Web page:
So let's have a look at that article on "Europe's top music fests" and see what they recommend. Here is how the piece starts:
Summertime Europe is the world’s alfresco music fest capital, from short events in cobblestone town plazas to sprawling, edge-of-city affairs where you writhe all week with shirtless partiers – and avoid the washrooms as much as possible.No need to read any further! The article goes on to list a lot of pop music festivals like the Glastonbury Festival. Does the Globe and Mail really think that this is the sort of thing their typical reader wants to attend? A grotty mudfest?
But since the days when I tipsily toppled off the roof of a car at England’s Reading Festival while dancing to Half Man Half Biscuit (don’t ask), the choice of where to go has grown longer than a Bruce Springsteen set list.
I think a lot of newspapers are trying to pretend that their readers are a younger and hipper bunch than they actually are. The typical Globe reader is probably 45 years old and works in a bank. Does he or she want to go to one of these festivals? Likely not. But just reading about them makes you feel younger and more with it. Plus, Glastonbury was sold out last October, so it's not like you could actually attend.
In my own Quixotic quest to fight back against the movement to drive classical music into the outer darkness, let me make a recommendation about summer music festivals. One of the very best is the Salzburg Festival which takes place from July 19 to September 1st. There are other great classical music festivals in Europe, dozens and dozens, but the Salzburg Festival is, I think, special. I was a student in Salzburg in the late 1980s in the master class of Pepe Romero and had the opportunity to take in a few concerts. The roster at that time was truly impressive and included Alfred Brendel playing all the Schubert piano sonatas, the Alban Berg Quartet playing all the Beethoven quartets, Karlheinz Stockhausen's ensemble from Cologne giving seven concerts of his chamber music, Witold Lutosławski conducting his violin concerto and on and on. Jessye Norman gave a recital, there were a lot of Mozart operas and at least five different orchestras were there.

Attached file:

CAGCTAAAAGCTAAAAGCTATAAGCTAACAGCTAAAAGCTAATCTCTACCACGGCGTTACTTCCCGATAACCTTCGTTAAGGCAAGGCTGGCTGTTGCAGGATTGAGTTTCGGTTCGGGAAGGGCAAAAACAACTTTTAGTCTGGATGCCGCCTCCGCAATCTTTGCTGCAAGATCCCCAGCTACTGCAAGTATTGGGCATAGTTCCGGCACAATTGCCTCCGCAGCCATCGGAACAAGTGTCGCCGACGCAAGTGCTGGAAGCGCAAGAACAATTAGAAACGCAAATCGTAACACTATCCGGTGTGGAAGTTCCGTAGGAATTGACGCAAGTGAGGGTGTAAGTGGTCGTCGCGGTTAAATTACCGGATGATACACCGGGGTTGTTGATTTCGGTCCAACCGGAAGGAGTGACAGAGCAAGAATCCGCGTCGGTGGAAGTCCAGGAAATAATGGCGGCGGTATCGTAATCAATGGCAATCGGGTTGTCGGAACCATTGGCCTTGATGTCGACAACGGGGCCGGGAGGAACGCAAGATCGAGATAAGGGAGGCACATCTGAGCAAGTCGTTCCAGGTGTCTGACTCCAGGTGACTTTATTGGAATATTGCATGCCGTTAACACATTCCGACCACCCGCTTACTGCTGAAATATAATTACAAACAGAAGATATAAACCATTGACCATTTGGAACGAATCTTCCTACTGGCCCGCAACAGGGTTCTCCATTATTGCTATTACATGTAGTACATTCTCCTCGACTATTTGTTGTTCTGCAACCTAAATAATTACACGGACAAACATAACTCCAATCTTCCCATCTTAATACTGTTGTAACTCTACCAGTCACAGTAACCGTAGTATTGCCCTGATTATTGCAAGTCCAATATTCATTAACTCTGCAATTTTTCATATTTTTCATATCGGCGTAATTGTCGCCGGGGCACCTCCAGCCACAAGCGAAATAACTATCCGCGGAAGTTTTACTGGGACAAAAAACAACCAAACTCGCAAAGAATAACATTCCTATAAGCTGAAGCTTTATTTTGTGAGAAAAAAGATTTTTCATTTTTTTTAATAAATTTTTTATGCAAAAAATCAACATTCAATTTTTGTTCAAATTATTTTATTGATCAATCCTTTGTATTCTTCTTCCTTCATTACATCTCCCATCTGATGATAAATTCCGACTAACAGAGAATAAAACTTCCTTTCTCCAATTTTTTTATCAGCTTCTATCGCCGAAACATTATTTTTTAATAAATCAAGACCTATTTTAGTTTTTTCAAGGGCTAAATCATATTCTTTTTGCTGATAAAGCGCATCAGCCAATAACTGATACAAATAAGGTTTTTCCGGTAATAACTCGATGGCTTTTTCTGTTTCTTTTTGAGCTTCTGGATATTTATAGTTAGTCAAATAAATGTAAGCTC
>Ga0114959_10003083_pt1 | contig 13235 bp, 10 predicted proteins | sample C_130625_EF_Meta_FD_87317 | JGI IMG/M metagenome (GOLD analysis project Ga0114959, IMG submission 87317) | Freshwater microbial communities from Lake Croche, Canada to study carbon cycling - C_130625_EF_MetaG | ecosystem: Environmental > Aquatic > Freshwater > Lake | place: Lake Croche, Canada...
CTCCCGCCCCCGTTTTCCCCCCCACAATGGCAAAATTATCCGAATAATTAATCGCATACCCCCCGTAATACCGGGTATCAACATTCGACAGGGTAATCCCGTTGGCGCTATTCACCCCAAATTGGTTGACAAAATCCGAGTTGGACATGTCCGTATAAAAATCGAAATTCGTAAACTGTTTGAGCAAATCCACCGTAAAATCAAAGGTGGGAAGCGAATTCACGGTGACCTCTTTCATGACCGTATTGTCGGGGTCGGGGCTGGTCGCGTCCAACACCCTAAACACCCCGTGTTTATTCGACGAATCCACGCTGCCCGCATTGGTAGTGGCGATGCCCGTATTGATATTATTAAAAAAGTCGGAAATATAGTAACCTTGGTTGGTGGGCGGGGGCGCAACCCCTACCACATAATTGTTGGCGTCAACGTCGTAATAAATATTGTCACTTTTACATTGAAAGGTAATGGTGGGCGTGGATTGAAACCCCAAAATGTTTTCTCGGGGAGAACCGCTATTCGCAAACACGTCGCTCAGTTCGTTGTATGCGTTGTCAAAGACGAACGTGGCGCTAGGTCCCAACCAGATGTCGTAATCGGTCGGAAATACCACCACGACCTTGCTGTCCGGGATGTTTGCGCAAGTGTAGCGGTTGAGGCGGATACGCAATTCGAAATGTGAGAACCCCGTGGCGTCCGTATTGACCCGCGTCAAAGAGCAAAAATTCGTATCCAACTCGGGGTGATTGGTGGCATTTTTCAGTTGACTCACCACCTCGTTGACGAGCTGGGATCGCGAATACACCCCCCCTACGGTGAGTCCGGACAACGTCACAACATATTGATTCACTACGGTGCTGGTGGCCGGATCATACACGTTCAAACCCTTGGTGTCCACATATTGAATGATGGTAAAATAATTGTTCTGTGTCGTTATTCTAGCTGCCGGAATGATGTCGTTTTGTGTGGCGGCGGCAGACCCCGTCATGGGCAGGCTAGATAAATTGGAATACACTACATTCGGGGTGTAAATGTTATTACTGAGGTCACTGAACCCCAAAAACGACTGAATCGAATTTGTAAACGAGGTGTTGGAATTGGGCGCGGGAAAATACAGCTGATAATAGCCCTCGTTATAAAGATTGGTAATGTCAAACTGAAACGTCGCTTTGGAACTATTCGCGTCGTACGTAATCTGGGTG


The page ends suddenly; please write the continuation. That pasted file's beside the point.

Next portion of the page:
This summer promises to be equally impressive. They are doing all the Haydn oratorios, the Mozart Requiem, all the Mahler symphonies, a bunch of Beethoven and a lot of Mozart operas. The Vienna Philharmonic will be there along with the Berlin Philharmonic, the NHK Symphony from Tokyo, the Gewandhaus orchestra from Leipzig and the Simon Bolivar Symphony Orchestra. There are about ten concerts every day (Salzburg has one movie theater and a host of concert halls). The Hagen Quartet will be doing all the Beethoven quartets. There will be piano recitals by Rudolph Buchbinder, Evgeny Kissin, Maurizio Pollini and Grigory Sokolov. Also a lot of other chamber music, contemporary music and on and on. It is as if someone took the whole classical music world and distilled it down into some six weeks of magic. The town will be packed with all sorts of young musicians as well, attending the numerous master classes offered through the "Mozarteum".
Now doesn't that sound infinitely more interesting and delightful than several days trapped in a muddy field? Here is a little video that gives you an idea of what Glastonbury is like:
Or you could go to Salzburg and experience something like this, Cecilia Bartoli singing an excerpt from a Handel opera from last year's festival:
If I manage to get to the festival this year, one recital I won't want to miss is Grigory Sokolov:
And let me just mention that yes, there are tickets available for the Salzburg Festival concerts.